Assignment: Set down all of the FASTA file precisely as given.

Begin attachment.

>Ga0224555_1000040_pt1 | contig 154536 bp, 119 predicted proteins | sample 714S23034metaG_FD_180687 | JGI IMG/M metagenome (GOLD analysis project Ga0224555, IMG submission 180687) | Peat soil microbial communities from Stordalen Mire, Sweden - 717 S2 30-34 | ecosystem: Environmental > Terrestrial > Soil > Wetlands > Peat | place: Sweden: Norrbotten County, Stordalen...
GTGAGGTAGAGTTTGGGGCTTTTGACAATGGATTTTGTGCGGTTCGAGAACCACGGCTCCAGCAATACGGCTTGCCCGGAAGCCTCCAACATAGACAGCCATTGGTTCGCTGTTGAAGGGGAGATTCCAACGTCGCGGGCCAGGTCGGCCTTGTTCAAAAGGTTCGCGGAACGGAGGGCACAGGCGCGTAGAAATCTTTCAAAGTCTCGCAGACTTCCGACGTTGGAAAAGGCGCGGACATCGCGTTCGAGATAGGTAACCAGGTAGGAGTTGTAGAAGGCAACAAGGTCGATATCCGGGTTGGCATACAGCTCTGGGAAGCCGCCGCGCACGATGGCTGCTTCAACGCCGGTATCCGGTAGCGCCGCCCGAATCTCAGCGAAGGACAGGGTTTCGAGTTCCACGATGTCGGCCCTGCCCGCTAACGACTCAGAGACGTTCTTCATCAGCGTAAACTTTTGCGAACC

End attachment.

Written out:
>Ga0224555_1000040_pt1 | contig 154536 bp, 119 predicted proteins | sample 714S23034metaG_FD_180687 | JGI IMG/M metagenome (GOLD analysis project Ga0224555, IMG submission 180687) | Peat soil microbial communities from Stordalen Mire, Sweden - 717 S2 30-34 | ecosystem: Environmental > Terrestrial > Soil > Wetlands > Peat | place: Sweden: Norrbotten County, Stordalen...
GTGAGGTAGAGTTTGGGGCTTTTGACAATGGATTTTGTGCGGTTCGAGAACCACGGCTCCAGCAATACGGCTTGCCCGGAAGCCTCCAACATAGACAGCCATTGGTTCGCTGTTGAAGGGGAGATTCCAACGTCGCGGGCCAGGTCGGCCTTGTTCAAAAGGTTCGCGGAACGGAGGGCACAGGCGCGTAGAAATCTTTCAAAGTCTCGCAGACTTCCGACGTTGGAAAAGGCGCGGACATCGCGTTCGAGATAGGTAACCAGGTAGGAGTTGTAGAAGGCAACAAGGTCGATATCCGGGTTGGCATACAGCTCTGGGAAGCCGCCGCGCACGATGGCTGCTTCAACGCCGGTATCCGGTAGCGCCGCCCGAATCTCAGCGAAGGACAGGGTTTCGAGTTCCACGATGTCGGCCCTGCCCGCTAACGACTCAGAGACGTTCTTCATCAGCGTAAACTTTTGCGAACC